Generally speaking, those persons under age 65 who have worked for at least 5 years out of the 10 year period ending when they become disabled have paid into the system of Social Security for enough time to be entitled to SSDI (Social Security Disability Insurance) benefits ( more benefit qualification information at  For those who have not paid into the system for this long, or who cannot recover on a parent/spouse work record, the only benefit available to them from the Social Security Administration is SSI (Supplemental Security Income), a disability benefit payable to persons who meet a poverty-level financial limitation that pays less than $1,000.00 per month to the disabled worker regardless of any prior work history.  Yet as many of our clients have told us over the years on SSDI claims, while the government loves accepting the taxes that pay for such disability coverage, it does not like to pay the benefits when due.  Thus, more often than not, you have to fight for the Social Security Disability benefits to which you are entitled.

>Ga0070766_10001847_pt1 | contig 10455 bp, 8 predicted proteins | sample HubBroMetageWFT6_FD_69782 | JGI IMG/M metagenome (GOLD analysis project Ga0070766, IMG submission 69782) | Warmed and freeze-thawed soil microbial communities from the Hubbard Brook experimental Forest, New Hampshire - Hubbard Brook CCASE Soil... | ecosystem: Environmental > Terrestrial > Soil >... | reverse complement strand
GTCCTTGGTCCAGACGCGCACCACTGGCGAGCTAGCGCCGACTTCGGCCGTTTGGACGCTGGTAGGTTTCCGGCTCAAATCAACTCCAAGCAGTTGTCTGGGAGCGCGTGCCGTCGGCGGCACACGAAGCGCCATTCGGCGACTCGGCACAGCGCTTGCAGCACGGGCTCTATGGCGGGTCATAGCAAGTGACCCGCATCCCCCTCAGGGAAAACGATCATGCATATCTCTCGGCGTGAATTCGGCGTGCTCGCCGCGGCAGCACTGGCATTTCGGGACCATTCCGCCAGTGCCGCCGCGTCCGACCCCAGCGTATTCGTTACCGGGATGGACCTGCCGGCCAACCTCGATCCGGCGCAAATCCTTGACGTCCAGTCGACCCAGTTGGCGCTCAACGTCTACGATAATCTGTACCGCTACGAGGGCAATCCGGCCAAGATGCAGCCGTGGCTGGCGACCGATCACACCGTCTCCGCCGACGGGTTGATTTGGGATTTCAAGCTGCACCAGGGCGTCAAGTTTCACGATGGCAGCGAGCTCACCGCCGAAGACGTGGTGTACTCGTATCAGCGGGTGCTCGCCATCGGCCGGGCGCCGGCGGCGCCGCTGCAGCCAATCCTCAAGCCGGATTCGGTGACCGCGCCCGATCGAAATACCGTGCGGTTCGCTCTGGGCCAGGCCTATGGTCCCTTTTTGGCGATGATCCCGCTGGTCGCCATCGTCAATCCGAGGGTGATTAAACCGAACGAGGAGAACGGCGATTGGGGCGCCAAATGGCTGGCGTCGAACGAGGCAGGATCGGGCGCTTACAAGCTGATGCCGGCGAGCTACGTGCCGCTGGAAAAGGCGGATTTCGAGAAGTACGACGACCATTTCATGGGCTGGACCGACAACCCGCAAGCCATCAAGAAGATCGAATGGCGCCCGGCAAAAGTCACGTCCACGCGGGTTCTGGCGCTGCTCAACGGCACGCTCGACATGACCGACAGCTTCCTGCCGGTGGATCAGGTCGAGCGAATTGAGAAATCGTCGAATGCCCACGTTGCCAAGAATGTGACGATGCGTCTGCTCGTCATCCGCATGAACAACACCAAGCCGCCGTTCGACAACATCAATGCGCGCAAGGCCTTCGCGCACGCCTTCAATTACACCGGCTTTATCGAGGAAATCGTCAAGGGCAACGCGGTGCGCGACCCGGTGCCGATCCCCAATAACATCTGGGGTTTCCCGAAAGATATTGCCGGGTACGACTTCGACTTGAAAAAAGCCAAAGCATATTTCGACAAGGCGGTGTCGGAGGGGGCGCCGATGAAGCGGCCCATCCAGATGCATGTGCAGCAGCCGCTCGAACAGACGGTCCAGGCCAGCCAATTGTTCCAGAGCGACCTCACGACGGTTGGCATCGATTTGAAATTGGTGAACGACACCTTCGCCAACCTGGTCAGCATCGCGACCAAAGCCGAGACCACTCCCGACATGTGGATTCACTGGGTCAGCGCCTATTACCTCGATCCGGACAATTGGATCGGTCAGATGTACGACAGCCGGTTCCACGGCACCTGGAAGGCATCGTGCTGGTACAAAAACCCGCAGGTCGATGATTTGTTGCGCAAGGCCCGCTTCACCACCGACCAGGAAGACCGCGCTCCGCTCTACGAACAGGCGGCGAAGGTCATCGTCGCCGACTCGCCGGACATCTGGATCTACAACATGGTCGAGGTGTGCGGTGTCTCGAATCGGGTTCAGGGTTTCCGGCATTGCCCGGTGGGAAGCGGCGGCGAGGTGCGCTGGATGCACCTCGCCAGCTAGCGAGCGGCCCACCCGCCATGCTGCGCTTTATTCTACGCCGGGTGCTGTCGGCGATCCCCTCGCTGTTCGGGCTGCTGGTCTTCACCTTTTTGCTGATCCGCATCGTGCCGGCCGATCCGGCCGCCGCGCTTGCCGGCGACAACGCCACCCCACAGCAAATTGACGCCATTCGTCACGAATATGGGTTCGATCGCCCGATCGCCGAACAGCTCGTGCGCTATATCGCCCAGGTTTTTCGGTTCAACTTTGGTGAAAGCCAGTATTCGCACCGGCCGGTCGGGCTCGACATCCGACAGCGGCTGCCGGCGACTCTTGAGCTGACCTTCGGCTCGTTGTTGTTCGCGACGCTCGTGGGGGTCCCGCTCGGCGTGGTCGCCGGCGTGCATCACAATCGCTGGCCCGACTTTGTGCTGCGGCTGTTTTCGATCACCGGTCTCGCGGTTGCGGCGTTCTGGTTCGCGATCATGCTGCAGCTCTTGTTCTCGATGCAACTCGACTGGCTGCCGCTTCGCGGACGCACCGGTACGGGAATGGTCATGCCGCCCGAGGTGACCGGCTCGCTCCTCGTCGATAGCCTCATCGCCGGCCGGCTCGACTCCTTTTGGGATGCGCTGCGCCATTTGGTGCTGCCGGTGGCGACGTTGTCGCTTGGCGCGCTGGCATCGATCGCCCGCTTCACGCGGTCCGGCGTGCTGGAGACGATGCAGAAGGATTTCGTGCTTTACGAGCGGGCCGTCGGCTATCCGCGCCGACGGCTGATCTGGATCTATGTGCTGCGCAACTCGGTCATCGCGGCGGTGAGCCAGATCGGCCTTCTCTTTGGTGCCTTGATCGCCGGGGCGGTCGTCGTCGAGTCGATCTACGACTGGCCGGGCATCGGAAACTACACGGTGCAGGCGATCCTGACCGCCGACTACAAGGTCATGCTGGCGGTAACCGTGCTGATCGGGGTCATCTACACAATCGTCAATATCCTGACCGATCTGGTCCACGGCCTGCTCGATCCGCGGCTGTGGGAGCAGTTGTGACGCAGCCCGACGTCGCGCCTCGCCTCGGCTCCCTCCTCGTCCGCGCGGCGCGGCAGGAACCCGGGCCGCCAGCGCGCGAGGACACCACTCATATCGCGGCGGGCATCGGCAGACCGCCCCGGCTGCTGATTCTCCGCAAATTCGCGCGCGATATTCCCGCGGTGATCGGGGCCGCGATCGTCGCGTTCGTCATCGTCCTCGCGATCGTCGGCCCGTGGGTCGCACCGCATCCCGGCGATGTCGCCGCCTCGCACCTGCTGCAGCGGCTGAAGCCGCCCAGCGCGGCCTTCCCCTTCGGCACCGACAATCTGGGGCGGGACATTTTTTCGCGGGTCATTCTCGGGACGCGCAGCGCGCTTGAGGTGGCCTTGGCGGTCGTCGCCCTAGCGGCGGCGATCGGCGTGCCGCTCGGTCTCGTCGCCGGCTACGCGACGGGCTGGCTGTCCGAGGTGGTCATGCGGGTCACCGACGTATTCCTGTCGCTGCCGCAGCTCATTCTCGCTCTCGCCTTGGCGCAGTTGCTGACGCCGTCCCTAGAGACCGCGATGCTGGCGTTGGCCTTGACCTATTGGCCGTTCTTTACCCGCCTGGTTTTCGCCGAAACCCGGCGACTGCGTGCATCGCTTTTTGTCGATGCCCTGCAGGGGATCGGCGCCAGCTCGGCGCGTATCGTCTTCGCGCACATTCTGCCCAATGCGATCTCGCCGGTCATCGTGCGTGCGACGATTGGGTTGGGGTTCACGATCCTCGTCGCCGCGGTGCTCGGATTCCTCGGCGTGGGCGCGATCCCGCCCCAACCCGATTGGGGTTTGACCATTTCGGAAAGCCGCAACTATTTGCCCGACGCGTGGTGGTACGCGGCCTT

Regardless of whether you seek SSDI or SSI benefits, the medical criteria for qualifying for benefits is the same.  The condition you claim is disabling must have lasted, or be reasonably expected to last, for a period of at least one year or result in death.  This limitation will apply to one or more of your impairments, such as heart, lung, digestive or musculoskeletal system problems.  You might suffer from blood or skin disorders that combine with a mental or nervous condition, rendering you disabled.  Whether you have an illness or suffer an injury, so long as the condition is expected to last a year or more, it meets the medical time requirement.  But that is only half the battle in winning a disability claim under the Social Security Act. 

Vocational factors such as age, education or work skill may act in combination with your functional limitations to render you disabled from employment.  For instance, the SSA may find that while your medical problems may keep you from being able to perform your past work, you may still be able to perform lighter work that exists in the economy.  But that doesn’t mean you should lose your claim of entitlement to disability benefits.  To the contrary, if you also show that you are age 55 or over, have a high school education and certain skills that do not qualify you for lighter work, the SSA may still find you entitled to benefits.  The more limiting these additional vocational factors are, the more likely that the SSA will find that they reduce your real ability to compete successfully in the workforce for available jobs, thus rendering you “disabled” under the SSA’s own rules and regulations.